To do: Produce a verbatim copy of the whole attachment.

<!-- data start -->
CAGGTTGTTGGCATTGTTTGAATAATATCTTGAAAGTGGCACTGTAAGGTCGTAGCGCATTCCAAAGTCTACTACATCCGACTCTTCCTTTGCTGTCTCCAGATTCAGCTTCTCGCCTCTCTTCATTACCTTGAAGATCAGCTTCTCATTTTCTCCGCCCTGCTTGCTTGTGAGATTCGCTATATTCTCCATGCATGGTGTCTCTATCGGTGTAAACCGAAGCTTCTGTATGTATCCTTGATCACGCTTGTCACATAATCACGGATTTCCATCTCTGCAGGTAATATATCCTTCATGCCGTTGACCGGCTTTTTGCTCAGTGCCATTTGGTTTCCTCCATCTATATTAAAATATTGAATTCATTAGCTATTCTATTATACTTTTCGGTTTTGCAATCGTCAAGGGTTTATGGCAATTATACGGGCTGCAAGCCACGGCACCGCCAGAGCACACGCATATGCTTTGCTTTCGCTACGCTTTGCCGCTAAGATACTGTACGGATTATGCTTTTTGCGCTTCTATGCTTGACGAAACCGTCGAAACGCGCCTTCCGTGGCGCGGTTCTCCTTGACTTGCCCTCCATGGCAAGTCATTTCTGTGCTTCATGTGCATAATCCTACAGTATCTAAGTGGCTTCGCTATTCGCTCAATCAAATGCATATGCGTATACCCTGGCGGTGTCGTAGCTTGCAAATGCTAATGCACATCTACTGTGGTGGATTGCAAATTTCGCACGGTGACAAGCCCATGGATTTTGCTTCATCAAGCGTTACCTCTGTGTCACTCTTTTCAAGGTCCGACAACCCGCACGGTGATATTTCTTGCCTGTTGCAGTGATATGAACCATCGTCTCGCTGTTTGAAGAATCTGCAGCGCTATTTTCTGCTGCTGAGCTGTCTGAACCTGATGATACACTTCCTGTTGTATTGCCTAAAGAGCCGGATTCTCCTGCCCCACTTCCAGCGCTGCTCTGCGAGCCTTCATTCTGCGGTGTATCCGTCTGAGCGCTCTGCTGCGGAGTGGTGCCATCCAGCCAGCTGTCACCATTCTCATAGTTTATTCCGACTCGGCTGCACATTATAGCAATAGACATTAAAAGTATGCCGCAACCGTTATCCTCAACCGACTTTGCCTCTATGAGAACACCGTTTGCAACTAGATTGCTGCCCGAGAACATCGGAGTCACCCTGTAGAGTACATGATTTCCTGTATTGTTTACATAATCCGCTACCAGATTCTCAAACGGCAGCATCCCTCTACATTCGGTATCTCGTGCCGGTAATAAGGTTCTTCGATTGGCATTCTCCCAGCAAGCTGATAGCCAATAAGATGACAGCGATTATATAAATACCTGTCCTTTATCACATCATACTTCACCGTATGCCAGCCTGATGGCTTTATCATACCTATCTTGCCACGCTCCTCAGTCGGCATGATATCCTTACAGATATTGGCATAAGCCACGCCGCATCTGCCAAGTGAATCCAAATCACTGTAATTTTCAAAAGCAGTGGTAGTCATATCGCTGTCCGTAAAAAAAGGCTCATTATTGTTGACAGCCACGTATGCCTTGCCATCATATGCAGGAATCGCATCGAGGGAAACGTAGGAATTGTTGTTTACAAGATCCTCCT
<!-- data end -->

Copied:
CAGGTTGTTGGCATTGTTTGAATAATATCTTGAAAGTGGCACTGTAAGGTCGTAGCGCATTCCAAAGTCTACTACATCCGACTCTTCCTTTGCTGTCTCCAGATTCAGCTTCTCGCCTCTCTTCATTACCTTGAAGATCAGCTTCTCATTTTCTCCGCCCTGCTTGCTTGTGAGATTCGCTATATTCTCCATGCATGGTGTCTCTATCGGTGTAAACCGAAGCTTCTGTATGTATCCTTGATCACGCTTGTCACATAATCACGGATTTCCATCTCTGCAGGTAATATATCCTTCATGCCGTTGACCGGCTTTTTGCTCAGTGCCATTTGGTTTCCTCCATCTATATTAAAATATTGAATTCATTAGCTATTCTATTATACTTTTCGGTTTTGCAATCGTCAAGGGTTTATGGCAATTATACGGGCTGCAAGCCACGGCACCGCCAGAGCACACGCATATGCTTTGCTTTCGCTACGCTTTGCCGCTAAGATACTGTACGGATTATGCTTTTTGCGCTTCTATGCTTGACGAAACCGTCGAAACGCGCCTTCCGTGGCGCGGTTCTCCTTGACTTGCCCTCCATGGCAAGTCATTTCTGTGCTTCATGTGCATAATCCTACAGTATCTAAGTGGCTTCGCTATTCGCTCAATCAAATGCATATGCGTATACCCTGGCGGTGTCGTAGCTTGCAAATGCTAATGCACATCTACTGTGGTGGATTGCAAATTTCGCACGGTGACAAGCCCATGGATTTTGCTTCATCAAGCGTTACCTCTGTGTCACTCTTTTCAAGGTCCGACAACCCGCACGGTGATATTTCTTGCCTGTTGCAGTGATATGAACCATCGTCTCGCTGTTTGAAGAATCTGCAGCGCTATTTTCTGCTGCTGAGCTGTCTGAACCTGATGATACACTTCCTGTTGTATTGCCTAAAGAGCCGGATTCTCCTGCCCCACTTCCAGCGCTGCTCTGCGAGCCTTCATTCTGCGGTGTATCCGTCTGAGCGCTCTGCTGCGGAGTGGTGCCATCCAGCCAGCTGTCACCATTCTCATAGTTTATTCCGACTCGGCTGCACATTATAGCAATAGACATTAAAAGTATGCCGCAACCGTTATCCTCAACCGACTTTGCCTCTATGAGAACACCGTTTGCAACTAGATTGCTGCCCGAGAACATCGGAGTCACCCTGTAGAGTACATGATTTCCTGTATTGTTTACATAATCCGCTACCAGATTCTCAAACGGCAGCATCCCTCTACATTCGGTATCTCGTGCCGGTAATAAGGTTCTTCGATTGGCATTCTCCCAGCAAGCTGATAGCCAATAAGATGACAGCGATTATATAAATACCTGTCCTTTATCACATCATACTTCACCGTATGCCAGCCTGATGGCTTTATCATACCTATCTTGCCACGCTCCTCAGTCGGCATGATATCCTTACAGATATTGGCATAAGCCACGCCGCATCTGCCAAGTGAATCCAAATCACTGTAATTTTCAAAAGCAGTGGTAGTCATATCGCTGTCCGTAAAAAAAGGCTCATTATTGTTGACAGCCACGTATGCCTTGCCATCATATGCAGGAATCGCATCGAGGGAAACGTAGGAATTGTTGTTTACAAGATCCTCCT